Find Mining expertise in India
Mining is a major emerging economic resource and India is now one of the top 10 global producers of a long list of minerals and metals including coal, iron ore, and chromite. It is the third largest producer of coal in the world, and other mining activities are expected to grow exponentially in the future.
Mining is a major contributor to the Indian economy, with more 1.1 million people employed by it and minerals forming 16% of the country’s exports (2006). Public sector companies, usually with interests among many sectors, dominate around 80 % of marketplace, with SAIL and SCCL being amongst the largest. The private sector is represented by the likes of Tata Steel. Since the 1990s the government has been gradually opening up of the industry to private investment, and in turn attracting international involvement.
Although it is estimated that iron ore reserves equal nearly 28 billion tons, illegal mining activities have resulted in suspension and even bans in major production areas. The Karnataka and Goa governments banned all iron ore mining activities in 2011 and 2012 respectively. The bans were lifted and production recommenced in 2014 with heavy licensing restrictions. Another major issue is a lack of concentration of the mineral deposits, resulting in many small-scale mining sites. Because sites may be situated vast distances from major cities, there is a lack of proper infrastructure and resources to support the industry.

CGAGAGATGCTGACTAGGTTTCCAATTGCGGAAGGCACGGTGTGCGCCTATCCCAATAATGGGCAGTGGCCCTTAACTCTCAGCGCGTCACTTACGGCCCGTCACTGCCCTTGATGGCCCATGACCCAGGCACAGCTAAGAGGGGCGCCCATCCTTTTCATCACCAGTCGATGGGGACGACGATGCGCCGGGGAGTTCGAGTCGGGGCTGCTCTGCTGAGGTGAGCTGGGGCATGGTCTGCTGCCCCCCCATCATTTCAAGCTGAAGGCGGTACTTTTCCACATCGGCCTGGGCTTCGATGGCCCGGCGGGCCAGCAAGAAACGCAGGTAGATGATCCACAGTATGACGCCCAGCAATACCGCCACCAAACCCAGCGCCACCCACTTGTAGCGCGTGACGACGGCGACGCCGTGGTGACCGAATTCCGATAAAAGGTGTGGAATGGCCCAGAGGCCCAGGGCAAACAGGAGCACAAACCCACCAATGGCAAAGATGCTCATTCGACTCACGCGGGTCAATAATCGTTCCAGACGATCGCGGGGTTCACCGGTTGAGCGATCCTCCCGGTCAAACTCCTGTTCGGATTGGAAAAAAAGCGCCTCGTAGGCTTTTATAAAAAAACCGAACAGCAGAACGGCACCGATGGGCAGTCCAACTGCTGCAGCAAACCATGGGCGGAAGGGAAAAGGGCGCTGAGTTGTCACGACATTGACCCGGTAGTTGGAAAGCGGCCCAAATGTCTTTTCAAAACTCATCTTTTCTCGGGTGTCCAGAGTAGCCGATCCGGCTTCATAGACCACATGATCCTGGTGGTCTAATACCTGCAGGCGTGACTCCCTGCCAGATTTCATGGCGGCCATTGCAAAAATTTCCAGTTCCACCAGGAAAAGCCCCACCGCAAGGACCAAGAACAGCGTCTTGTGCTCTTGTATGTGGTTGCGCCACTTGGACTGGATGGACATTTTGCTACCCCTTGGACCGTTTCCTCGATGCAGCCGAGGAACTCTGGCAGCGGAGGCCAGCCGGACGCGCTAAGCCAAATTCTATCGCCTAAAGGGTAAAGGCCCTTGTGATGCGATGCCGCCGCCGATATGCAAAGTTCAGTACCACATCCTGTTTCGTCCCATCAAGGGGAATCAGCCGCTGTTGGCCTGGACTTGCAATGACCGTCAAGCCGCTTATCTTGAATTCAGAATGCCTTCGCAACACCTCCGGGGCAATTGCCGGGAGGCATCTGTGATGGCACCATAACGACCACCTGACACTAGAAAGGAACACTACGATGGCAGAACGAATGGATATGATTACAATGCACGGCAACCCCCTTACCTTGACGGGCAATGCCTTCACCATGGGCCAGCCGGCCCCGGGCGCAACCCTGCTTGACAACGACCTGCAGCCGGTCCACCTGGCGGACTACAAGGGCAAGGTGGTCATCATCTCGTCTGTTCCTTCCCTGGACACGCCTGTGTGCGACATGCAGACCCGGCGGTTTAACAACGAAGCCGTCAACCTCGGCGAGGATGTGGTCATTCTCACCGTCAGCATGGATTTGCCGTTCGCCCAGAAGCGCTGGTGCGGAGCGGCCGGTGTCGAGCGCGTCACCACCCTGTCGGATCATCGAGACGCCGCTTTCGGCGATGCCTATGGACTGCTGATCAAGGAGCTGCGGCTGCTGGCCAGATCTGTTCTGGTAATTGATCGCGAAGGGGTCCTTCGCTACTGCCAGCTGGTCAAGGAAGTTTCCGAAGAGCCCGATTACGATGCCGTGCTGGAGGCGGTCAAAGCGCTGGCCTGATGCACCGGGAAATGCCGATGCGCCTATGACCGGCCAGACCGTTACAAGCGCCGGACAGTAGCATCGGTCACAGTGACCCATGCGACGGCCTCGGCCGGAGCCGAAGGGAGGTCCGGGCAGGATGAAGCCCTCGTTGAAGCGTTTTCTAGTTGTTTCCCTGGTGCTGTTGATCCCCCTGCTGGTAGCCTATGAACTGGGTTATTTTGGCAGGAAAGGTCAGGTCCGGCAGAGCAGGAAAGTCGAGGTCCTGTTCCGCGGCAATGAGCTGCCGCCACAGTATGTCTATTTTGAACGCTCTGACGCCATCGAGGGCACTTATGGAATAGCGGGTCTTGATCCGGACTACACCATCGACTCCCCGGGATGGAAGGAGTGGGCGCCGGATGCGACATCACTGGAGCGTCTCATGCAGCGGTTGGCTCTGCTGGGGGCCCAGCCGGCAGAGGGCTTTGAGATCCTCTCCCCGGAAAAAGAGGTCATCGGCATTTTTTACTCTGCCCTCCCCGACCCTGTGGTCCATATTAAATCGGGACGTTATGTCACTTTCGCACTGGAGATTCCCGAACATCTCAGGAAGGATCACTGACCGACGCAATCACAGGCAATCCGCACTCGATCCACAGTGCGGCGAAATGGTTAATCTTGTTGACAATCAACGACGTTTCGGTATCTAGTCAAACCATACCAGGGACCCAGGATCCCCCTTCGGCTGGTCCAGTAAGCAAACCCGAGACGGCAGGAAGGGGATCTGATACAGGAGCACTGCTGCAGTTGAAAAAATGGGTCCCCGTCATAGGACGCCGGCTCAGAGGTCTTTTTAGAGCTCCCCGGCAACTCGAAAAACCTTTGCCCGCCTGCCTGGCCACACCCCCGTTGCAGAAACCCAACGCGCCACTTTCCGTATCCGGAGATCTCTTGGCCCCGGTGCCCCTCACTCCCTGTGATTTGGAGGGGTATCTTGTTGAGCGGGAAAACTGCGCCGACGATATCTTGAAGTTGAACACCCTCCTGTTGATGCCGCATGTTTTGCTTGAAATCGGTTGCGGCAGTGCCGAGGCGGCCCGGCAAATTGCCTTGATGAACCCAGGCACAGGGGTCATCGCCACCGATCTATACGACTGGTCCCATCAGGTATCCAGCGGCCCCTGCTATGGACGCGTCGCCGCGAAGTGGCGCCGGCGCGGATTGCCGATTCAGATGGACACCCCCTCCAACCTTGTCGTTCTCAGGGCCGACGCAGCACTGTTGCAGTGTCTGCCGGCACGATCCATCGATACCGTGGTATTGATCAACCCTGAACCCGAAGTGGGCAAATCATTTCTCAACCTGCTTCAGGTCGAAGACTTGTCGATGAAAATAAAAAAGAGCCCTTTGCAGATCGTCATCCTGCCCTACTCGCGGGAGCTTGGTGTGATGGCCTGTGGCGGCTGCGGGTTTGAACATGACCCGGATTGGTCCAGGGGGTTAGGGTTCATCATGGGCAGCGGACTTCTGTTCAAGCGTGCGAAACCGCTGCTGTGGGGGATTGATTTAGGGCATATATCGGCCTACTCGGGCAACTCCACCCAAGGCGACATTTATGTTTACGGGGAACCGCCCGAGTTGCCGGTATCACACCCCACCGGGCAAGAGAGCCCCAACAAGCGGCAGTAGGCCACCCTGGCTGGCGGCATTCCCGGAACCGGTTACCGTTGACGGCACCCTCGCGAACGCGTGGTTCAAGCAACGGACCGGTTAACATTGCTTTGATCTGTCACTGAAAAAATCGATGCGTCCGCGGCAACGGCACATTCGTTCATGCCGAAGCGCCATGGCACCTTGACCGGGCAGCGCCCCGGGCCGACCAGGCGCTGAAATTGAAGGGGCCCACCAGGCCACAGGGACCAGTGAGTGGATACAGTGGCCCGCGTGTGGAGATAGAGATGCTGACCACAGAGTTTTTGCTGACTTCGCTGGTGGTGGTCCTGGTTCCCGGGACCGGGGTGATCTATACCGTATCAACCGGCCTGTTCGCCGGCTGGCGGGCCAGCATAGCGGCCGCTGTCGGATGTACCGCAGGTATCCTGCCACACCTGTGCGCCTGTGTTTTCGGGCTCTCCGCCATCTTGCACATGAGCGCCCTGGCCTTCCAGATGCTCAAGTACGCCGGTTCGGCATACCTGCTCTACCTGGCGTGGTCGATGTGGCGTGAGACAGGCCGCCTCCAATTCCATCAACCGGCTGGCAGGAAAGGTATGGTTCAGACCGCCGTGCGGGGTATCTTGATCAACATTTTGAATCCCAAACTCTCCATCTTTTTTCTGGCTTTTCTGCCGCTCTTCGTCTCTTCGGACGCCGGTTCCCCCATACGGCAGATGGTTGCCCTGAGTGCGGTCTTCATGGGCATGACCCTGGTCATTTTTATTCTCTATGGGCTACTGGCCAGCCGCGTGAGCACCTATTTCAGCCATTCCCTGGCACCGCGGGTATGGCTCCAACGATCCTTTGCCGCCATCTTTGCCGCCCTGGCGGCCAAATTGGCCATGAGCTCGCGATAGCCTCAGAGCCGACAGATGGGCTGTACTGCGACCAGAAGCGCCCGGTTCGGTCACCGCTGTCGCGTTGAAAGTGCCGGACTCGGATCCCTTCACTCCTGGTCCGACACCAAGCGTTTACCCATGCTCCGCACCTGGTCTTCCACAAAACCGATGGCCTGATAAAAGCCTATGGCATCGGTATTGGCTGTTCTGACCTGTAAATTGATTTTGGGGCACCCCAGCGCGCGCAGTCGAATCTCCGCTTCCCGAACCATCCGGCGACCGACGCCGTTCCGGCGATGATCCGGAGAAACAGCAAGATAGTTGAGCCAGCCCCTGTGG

Natural dimension stones are found primarily in the southern region of India, with the Tamil Nadu region being among the richest in stones such as sandstone, limestone and granite. Rajasthan in the north of the country is also well-known as a source of marble. There is a wealth of natural stone in India which is responsible for 27% of the global share of exports as of 2012, making it one of the world’s largest contributors of the resource. With an increase in demand for resources both domestically and globally, the industry expects to improve production rates in the future. However, environmental and social impacts remain an unsolved problem and production in many areas has slowed, and sometimes has even been put on hold, in order to assess and address issues, such as community displacement.
|Mining and Minerals organisations in India|
|Ministry of Mines||